Stir Up One Another
The poker is my favorite fireplace tool. Sometimes you get a hollow place starting to grow in the middle of a stack of logs. That stack is burning from within, and as it burns, the fire eats away at the middle of the stack. The key to a good fire is to have the logs stacked closely together so they keep each other hot. That’s why when you see the fire dying down, you grab the poker, and you stir it up. You get those pieces of wood to fall towards each other so that one feeds off the heat of the other and the fire blazes up again.
Hebrews 10:24 says that God’s people are supposed to “consider how to stir up one another to love and good works.” I grinned inside when I looked up the Greek original for “stir up,” which is the word paroxysmon. “Let us consider one another unto a paroxysm of love and good works!” The NIV says, “spur one another on.” The King James has “provoke one another”! Often this Greek word is used for an outburst of conflict and anger, but in this case, it’s a paroxysm for good. We’re to provoke one another, not to anger, but to love and service.
So, how do Christians stir each other up? You might think at first of a football team getting all pumped up, like that “left side, strong side!” scene from Remember the Titans. But of course, what Hebrews is talking about isn’t something that depends on lots of sweat and testosterone. It depends instead on God’s people coming together in God’s presence to have God’s word mobilize them by the power of God’s Spirit to believe God’s gospel and go out to do God’s work. The very next verse in Hebrews 10 says how we’re to “stir up one another”: by “not neglecting to meet together” (Hebrews 10:25).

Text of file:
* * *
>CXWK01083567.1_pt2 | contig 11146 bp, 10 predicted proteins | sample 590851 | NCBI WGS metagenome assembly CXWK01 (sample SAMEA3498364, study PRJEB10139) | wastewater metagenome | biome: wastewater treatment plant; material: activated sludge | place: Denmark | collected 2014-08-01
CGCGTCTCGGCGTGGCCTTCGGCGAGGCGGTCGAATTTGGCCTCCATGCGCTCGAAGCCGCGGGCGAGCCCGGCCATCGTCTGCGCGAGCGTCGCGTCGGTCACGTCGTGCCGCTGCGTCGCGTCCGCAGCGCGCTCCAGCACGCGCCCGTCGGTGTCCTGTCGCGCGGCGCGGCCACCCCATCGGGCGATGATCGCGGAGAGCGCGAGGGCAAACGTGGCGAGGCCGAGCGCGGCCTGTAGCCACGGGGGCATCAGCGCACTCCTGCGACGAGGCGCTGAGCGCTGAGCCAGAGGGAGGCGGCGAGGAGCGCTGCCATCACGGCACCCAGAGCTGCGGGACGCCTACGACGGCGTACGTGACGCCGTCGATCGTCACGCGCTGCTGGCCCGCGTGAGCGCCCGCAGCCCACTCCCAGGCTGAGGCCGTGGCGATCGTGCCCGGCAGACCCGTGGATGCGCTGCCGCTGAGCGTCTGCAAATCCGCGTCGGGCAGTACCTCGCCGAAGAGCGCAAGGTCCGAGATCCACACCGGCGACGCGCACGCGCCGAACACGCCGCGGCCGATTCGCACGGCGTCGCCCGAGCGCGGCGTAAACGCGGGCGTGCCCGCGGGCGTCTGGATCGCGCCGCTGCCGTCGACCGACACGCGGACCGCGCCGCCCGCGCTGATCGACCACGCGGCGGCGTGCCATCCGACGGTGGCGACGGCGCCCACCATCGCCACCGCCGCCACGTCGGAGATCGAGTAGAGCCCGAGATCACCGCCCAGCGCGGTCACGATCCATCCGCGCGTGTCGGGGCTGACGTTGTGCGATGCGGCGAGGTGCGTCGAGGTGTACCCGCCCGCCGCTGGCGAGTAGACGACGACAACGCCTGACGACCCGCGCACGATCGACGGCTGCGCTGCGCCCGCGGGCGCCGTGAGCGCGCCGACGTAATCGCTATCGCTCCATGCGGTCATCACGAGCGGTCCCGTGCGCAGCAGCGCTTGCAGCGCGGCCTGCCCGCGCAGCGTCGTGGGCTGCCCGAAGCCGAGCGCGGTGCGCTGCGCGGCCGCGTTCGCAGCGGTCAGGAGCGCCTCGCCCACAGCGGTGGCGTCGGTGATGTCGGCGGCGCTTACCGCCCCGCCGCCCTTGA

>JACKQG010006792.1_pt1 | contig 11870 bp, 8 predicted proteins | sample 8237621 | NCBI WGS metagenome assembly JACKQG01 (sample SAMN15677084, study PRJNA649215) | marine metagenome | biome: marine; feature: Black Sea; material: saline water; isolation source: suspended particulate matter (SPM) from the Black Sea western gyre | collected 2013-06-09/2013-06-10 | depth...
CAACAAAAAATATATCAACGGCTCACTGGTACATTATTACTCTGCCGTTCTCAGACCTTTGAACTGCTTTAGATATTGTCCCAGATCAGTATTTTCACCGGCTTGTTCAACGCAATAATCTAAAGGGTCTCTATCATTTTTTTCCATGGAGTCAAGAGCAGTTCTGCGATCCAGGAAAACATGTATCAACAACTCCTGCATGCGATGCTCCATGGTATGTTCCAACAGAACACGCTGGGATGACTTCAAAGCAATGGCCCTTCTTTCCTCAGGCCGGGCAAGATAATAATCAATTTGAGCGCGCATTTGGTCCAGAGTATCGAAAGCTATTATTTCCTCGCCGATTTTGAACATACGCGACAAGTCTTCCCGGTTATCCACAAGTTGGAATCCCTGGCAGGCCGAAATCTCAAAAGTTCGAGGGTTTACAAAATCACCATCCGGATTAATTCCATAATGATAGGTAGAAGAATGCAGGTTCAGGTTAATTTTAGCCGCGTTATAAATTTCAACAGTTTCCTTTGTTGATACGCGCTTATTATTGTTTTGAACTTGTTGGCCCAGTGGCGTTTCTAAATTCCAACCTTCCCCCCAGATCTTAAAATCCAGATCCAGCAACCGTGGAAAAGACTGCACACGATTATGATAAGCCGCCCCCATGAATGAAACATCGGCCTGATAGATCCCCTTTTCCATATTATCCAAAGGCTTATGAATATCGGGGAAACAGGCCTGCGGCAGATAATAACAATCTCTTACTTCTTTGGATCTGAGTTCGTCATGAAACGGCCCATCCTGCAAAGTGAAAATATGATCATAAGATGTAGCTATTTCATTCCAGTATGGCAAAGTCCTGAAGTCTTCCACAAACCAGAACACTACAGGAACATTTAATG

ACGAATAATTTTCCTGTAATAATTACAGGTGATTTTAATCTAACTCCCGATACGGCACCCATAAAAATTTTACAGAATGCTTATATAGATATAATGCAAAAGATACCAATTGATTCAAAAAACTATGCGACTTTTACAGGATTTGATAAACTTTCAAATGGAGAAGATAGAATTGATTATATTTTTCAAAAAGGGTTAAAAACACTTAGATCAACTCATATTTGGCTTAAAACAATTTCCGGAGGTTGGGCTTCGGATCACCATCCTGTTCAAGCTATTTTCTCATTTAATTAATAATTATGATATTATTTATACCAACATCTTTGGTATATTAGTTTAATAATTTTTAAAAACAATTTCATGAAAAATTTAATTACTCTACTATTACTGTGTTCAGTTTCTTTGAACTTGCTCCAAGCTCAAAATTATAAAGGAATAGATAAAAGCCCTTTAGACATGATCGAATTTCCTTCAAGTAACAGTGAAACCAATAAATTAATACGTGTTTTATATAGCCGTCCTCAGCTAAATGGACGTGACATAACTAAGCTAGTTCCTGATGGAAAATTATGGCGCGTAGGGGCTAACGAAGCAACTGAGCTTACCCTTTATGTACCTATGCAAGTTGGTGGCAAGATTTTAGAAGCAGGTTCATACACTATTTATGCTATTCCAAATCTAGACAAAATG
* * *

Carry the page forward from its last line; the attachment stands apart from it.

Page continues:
Grace-Based Action Point
Corporate worship is not just a collection of individuals; it’s a place for our individual embers to combine into a flame that is hotter and brighter than the sum of the parts. When we sing “psalms and hymns and spiritual songs,” we are not just speaking to the Lord; we are also “teaching and admonishing one another” (Colossians 3:16). So, the next time you come to worship, don’t just think individually. Instead, think, “I’m here (in part) to stir up my brothers and sisters in Christ, and for them to stir up me to love and good works.”
Let’s grow as a congregation in stirring each other up to love and good works. Help each other stay committed to obedience (Hebrews 3:13) by speaking the truth in love (Ephesians 4:15) and living out the truth in action (1 John 3:18) whenever the brother or sister next to you needs to be admonished or encouraged or helped (1 Thessalonians 5:14; James 5:20).
Any coal by itself, no matter how hot, will go out if it is alone. God has thrown you together in the church to keep each other warm, to maintain that flame of love for God that the Holy Spirit has kindled in your heart. So don’t expect each other to go it alone. Go get a gospel poker, and “stir up one another to love and good works.”
Yours in Christ,